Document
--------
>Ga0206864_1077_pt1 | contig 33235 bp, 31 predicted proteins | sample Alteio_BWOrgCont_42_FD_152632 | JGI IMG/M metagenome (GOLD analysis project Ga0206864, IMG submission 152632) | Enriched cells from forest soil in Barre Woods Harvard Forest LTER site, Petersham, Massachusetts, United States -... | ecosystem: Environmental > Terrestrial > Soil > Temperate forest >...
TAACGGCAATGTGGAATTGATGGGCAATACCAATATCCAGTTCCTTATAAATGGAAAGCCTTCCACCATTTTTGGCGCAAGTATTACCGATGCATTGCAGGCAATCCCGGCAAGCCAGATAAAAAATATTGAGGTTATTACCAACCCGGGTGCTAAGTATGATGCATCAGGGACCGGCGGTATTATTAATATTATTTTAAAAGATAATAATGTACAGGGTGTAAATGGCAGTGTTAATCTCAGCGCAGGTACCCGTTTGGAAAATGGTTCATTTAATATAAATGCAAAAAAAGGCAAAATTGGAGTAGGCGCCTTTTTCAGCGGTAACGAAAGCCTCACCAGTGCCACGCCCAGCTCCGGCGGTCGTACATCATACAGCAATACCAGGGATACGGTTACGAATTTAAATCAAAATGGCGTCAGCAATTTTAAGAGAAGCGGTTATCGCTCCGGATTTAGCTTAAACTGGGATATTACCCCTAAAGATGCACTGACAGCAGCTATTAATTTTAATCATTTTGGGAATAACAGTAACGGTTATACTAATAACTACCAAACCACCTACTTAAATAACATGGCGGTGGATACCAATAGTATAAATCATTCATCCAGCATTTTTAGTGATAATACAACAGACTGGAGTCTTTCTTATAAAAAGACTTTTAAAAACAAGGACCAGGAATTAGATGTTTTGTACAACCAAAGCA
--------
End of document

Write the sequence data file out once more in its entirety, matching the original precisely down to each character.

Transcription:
>Ga0206864_1077_pt1 | contig 33235 bp, 31 predicted proteins | sample Alteio_BWOrgCont_42_FD_152632 | JGI IMG/M metagenome (GOLD analysis project Ga0206864, IMG submission 152632) | Enriched cells from forest soil in Barre Woods Harvard Forest LTER site, Petersham, Massachusetts, United States -... | ecosystem: Environmental > Terrestrial > Soil > Temperate forest >...
TAACGGCAATGTGGAATTGATGGGCAATACCAATATCCAGTTCCTTATAAATGGAAAGCCTTCCACCATTTTTGGCGCAAGTATTACCGATGCATTGCAGGCAATCCCGGCAAGCCAGATAAAAAATATTGAGGTTATTACCAACCCGGGTGCTAAGTATGATGCATCAGGGACCGGCGGTATTATTAATATTATTTTAAAAGATAATAATGTACAGGGTGTAAATGGCAGTGTTAATCTCAGCGCAGGTACCCGTTTGGAAAATGGTTCATTTAATATAAATGCAAAAAAAGGCAAAATTGGAGTAGGCGCCTTTTTCAGCGGTAACGAAAGCCTCACCAGTGCCACGCCCAGCTCCGGCGGTCGTACATCATACAGCAATACCAGGGATACGGTTACGAATTTAAATCAAAATGGCGTCAGCAATTTTAAGAGAAGCGGTTATCGCTCCGGATTTAGCTTAAACTGGGATATTACCCCTAAAGATGCACTGACAGCAGCTATTAATTTTAATCATTTTGGGAATAACAGTAACGGTTATACTAATAACTACCAAACCACCTACTTAAATAACATGGCGGTGGATACCAATAGTATAAATCATTCATCCAGCATTTTTAGTGATAATACAACAGACTGGAGTCTTTCTTATAAAAAGACTTTTAAAAACAAGGACCAGGAATTAGATGTTTTGTACAACCAAAGCA